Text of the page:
Like a chameleon, the FXR looks black in the shade but seems to change into a root-beer color in the light.
Like a chameleon, the FXR looks black in the shade but seems to change into a root-beer co
A variety of factors make a used motorcycle appealing to people, but it's not often that the bike's back-story is what wins the sale. The opposite was true with the once bone stock '91 FXR before you built by Freedom Cycles in Orange, California. It wasn't the bike's fair price that necessarily earned it a sold tag for its owner-it was the model and its story.
For the family-owned and operated business, a firm hand shake and good service the first time around prompts many repeat customers who become both friends and part of the Freedom Cycles family. The previous owner of the FXR was no exception, having been a great customer since the shop opened in 2002 until he unfortunately passed away. "He was a great friend and loyal customer to us since day one," said Devon, owner of Freedom Cycles. "His wife put the FXR on consignment at our shop," Devon added. "Otherwise, that FXR was a gem to the original owner that he would have never gotten ride of."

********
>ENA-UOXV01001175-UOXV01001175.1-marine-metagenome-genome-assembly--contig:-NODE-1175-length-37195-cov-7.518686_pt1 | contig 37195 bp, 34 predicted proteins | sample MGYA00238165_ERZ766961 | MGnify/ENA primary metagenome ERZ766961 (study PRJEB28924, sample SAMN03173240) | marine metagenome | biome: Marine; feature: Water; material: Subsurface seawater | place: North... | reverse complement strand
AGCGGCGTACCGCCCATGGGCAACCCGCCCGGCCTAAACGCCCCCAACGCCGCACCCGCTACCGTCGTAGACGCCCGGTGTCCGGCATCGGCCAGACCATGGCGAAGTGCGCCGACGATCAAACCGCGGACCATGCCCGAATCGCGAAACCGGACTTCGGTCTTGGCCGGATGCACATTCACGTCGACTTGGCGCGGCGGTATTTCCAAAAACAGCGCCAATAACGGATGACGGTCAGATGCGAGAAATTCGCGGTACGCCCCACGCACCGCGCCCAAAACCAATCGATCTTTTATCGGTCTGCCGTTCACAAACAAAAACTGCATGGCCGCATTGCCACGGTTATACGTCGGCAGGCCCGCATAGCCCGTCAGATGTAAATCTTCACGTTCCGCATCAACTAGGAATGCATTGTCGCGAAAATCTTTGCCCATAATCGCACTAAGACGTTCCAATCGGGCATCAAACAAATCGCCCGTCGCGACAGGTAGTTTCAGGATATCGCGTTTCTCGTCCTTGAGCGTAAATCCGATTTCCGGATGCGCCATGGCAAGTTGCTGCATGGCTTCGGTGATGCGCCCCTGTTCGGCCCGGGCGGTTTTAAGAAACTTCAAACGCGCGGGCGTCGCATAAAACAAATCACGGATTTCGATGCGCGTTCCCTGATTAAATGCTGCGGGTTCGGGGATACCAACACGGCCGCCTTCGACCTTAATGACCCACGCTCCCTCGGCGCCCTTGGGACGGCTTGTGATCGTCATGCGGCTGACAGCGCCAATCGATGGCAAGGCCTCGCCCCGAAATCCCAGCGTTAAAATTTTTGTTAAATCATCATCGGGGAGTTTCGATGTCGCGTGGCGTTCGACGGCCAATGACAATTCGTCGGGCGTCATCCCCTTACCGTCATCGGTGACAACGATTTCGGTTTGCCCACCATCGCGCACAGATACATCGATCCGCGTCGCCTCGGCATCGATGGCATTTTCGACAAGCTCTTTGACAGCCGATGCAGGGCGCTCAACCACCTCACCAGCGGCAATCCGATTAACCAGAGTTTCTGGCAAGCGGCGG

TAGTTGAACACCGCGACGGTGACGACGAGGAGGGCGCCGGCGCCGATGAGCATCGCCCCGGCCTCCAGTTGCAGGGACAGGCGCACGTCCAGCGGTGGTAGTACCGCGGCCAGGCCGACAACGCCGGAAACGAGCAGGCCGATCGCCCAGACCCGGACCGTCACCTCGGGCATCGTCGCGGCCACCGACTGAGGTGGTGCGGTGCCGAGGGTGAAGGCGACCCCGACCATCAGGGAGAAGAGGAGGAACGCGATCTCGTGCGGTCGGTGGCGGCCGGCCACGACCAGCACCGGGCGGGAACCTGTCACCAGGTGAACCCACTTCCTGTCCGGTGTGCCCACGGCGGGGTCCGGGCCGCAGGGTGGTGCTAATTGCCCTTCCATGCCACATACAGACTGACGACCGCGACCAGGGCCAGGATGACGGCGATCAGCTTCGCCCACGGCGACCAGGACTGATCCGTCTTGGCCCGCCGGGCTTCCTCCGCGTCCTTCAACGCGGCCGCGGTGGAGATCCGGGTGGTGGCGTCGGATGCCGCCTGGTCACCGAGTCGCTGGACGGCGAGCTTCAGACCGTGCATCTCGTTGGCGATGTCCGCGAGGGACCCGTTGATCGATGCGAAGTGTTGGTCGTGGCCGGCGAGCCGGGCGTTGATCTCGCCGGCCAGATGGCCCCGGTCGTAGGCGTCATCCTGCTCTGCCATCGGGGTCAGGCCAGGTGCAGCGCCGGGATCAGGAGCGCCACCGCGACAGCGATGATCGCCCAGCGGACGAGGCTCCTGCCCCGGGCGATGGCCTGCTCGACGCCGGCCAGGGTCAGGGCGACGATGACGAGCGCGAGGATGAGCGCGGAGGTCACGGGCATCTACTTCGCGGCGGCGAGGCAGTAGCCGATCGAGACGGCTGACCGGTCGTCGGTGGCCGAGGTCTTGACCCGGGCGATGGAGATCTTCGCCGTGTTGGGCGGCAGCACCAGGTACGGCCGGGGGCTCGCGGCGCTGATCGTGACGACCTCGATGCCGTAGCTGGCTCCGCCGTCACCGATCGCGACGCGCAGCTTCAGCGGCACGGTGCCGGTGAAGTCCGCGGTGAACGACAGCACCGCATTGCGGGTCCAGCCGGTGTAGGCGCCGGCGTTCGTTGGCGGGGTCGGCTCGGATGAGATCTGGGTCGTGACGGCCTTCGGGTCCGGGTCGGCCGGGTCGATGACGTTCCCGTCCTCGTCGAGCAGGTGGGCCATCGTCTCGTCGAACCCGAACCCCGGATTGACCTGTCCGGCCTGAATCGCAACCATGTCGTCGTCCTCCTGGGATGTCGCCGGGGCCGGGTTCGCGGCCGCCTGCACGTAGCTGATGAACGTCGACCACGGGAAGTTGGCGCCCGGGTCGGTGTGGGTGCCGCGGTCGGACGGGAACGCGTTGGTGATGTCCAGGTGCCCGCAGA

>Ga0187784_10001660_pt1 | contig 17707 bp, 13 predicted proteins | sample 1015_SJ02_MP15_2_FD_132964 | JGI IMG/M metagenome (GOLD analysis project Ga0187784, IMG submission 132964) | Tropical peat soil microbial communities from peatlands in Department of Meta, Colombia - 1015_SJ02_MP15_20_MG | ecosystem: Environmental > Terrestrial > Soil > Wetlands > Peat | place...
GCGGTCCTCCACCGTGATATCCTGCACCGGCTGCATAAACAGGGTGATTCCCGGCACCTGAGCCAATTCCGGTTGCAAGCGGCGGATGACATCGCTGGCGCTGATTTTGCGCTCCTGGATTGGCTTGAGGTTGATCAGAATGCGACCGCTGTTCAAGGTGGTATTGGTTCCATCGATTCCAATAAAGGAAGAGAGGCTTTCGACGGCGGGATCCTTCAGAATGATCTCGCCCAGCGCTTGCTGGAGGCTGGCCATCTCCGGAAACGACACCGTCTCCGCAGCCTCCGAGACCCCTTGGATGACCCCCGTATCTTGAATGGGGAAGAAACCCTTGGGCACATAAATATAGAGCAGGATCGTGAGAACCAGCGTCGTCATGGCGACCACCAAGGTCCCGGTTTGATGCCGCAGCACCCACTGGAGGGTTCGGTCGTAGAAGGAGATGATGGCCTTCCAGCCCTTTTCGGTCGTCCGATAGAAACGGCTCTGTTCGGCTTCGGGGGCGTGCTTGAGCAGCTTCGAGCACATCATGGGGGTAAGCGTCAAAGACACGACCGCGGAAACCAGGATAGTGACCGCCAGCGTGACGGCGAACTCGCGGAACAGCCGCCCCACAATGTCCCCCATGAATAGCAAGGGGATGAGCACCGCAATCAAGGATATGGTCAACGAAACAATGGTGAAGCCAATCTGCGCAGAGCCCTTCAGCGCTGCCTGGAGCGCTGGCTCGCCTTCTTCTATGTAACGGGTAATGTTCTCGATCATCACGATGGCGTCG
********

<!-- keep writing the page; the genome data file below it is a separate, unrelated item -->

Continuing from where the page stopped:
While the FXR was at Freedom Cycles, another long-time customer, Tim H., had walked into the shop to pick up some parts and saw the bike. "I remember Tim asking me about the bike and we got to talking," Devon recalled. "Then Tim went out to his car, grabbed his check book, and bought the FXR right then and there," Devon said. Since the bike was bone stock, Tim wanted to enhance its look and have something similar to the old race-style FXRs. Otherwise, Devon and his crew had free reign over its design.
The Freedom team got started by tearing the FXR down to the frame but left the stock dimensions. They built a 95ci Evo motor with mostly Screamin' Eagle components and secured the powerplant between the framerails with spent gases handled by a Vance and Hines 2-into-1 exhaust. After lowering the stock frontend an inch, Freedom added 11-inch Progressive shocks in the rear to give the bike a lower stance. To get the FXR to stop on a dime, Freedom installed Performance Machine 4-piston calipers and the company's Contrast Cut Judge rotors. After modifying the rear fender and mounts, Freedom installed a set of 1-inch drag handlebars and a headlight with track-style mounts that bolt the headlight to the upper fork tubes for a race-style look and had Bitchin' Rich make a seat to complete the theme.
When it came time for paint, the team at Freedom knew they didn't want a black bike, but they wanted an interesting spin off of the color. After adding orange pearl to black, they ended up with a root-beer color bike when it's in the daylight. "We wanted the bike to have a unique paintjob and have that questioning effect to the naked eye," Devon said.
When the FXR was finished, the Freedom team had grown so close to the bike that it seemed they had a bit of separation anxiety letting it go. But when Tim came to pick the bike up, he was so thrilled that it put the guys more at ease. "I don't think Tim will ever get rid of it," Devon said. What's important to Freedom is that the FXR had become adored by another person.